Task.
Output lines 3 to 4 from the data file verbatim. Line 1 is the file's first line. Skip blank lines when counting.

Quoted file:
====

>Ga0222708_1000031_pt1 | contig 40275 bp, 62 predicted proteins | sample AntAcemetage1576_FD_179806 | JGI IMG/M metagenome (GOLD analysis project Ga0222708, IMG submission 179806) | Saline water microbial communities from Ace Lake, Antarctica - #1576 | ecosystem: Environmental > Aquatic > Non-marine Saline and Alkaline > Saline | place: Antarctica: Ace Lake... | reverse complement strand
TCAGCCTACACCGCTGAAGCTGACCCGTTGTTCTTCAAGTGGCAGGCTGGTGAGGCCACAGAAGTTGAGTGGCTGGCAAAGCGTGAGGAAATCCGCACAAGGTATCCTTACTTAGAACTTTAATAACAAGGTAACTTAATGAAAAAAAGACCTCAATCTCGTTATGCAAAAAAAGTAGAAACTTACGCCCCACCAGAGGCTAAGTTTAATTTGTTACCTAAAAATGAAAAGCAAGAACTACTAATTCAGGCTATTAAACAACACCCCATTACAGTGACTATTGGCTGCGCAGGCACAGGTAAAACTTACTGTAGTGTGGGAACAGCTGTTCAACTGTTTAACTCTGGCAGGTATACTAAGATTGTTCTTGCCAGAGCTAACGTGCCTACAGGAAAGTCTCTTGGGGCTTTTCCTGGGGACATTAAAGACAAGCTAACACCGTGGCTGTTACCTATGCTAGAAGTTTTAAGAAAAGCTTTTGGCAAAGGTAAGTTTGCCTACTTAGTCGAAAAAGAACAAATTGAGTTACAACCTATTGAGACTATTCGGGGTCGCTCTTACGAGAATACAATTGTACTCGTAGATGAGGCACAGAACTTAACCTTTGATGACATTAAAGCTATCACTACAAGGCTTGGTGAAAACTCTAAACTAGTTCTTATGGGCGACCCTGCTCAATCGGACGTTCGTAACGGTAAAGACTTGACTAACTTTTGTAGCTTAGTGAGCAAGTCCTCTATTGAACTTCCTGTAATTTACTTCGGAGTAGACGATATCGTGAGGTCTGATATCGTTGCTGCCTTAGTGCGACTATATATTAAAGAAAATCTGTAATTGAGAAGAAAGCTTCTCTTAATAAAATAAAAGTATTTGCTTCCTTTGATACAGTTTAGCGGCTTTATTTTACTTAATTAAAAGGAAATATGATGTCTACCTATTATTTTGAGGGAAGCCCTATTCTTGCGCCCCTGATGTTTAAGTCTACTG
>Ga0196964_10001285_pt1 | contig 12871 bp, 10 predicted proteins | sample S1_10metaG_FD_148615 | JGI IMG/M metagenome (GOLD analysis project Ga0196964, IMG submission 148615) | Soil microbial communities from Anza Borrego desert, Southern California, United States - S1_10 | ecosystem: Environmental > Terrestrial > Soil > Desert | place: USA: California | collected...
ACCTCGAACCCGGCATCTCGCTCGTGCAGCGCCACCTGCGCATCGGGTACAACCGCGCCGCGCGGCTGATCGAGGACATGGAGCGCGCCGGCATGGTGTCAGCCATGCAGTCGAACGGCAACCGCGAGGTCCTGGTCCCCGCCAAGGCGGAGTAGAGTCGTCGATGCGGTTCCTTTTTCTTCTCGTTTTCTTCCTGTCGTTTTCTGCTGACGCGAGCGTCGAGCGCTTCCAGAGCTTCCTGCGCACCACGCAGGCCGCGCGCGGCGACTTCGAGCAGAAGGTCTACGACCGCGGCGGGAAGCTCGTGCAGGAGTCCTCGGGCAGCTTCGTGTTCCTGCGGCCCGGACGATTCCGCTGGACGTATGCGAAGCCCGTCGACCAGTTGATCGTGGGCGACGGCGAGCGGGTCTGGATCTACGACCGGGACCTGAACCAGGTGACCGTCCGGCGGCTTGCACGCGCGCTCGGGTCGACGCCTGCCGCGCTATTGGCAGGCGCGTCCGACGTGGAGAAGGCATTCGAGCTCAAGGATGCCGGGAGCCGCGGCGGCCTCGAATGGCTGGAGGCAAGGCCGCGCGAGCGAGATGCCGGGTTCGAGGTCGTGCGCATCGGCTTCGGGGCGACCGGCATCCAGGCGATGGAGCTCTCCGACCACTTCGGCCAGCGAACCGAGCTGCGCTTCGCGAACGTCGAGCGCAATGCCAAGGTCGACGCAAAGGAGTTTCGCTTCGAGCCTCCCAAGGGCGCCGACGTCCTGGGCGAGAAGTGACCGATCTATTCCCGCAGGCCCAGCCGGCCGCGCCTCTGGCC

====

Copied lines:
>Ga0196964_10001285_pt1 | contig 12871 bp, 10 predicted proteins | sample S1_10metaG_FD_148615 | JGI IMG/M metagenome (GOLD analysis project Ga0196964, IMG submission 148615) | Soil microbial communities from Anza Borrego desert, Southern California, United States - S1_10 | ecosystem: Environmental > Terrestrial > Soil > Desert | place: USA: California | collected...
ACCTCGAACCCGGCATCTCGCTCGTGCAGCGCCACCTGCGCATCGGGTACAACCGCGCCGCGCGGCTGATCGAGGACATGGAGCGCGCCGGCATGGTGTCAGCCATGCAGTCGAACGGCAACCGCGAGGTCCTGGTCCCCGCCAAGGCGGAGTAGAGTCGTCGATGCGGTTCCTTTTTCTTCTCGTTTTCTTCCTGTCGTTTTCTGCTGACGCGAGCGTCGAGCGCTTCCAGAGCTTCCTGCGCACCACGCAGGCCGCGCGCGGCGACTTCGAGCAGAAGGTCTACGACCGCGGCGGGAAGCTCGTGCAGGAGTCCTCGGGCAGCTTCGTGTTCCTGCGGCCCGGACGATTCCGCTGGACGTATGCGAAGCCCGTCGACCAGTTGATCGTGGGCGACGGCGAGCGGGTCTGGATCTACGACCGGGACCTGAACCAGGTGACCGTCCGGCGGCTTGCACGCGCGCTCGGGTCGACGCCTGCCGCGCTATTGGCAGGCGCGTCCGACGTGGAGAAGGCATTCGAGCTCAAGGATGCCGGGAGCCGCGGCGGCCTCGAATGGCTGGAGGCAAGGCCGCGCGAGCGAGATGCCGGGTTCGAGGTCGTGCGCATCGGCTTCGGGGCGACCGGCATCCAGGCGATGGAGCTCTCCGACCACTTCGGCCAGCGAACCGAGCTGCGCTTCGCGAACGTCGAGCGCAATGCCAAGGTCGACGCAAAGGAGTTTCGCTTCGAGCCTCCCAAGGGCGCCGACGTCCTGGGCGAGAAGTGACCGATCTATTCCCGCAGGCCCAGCCGGCCGCGCCTCTGGCC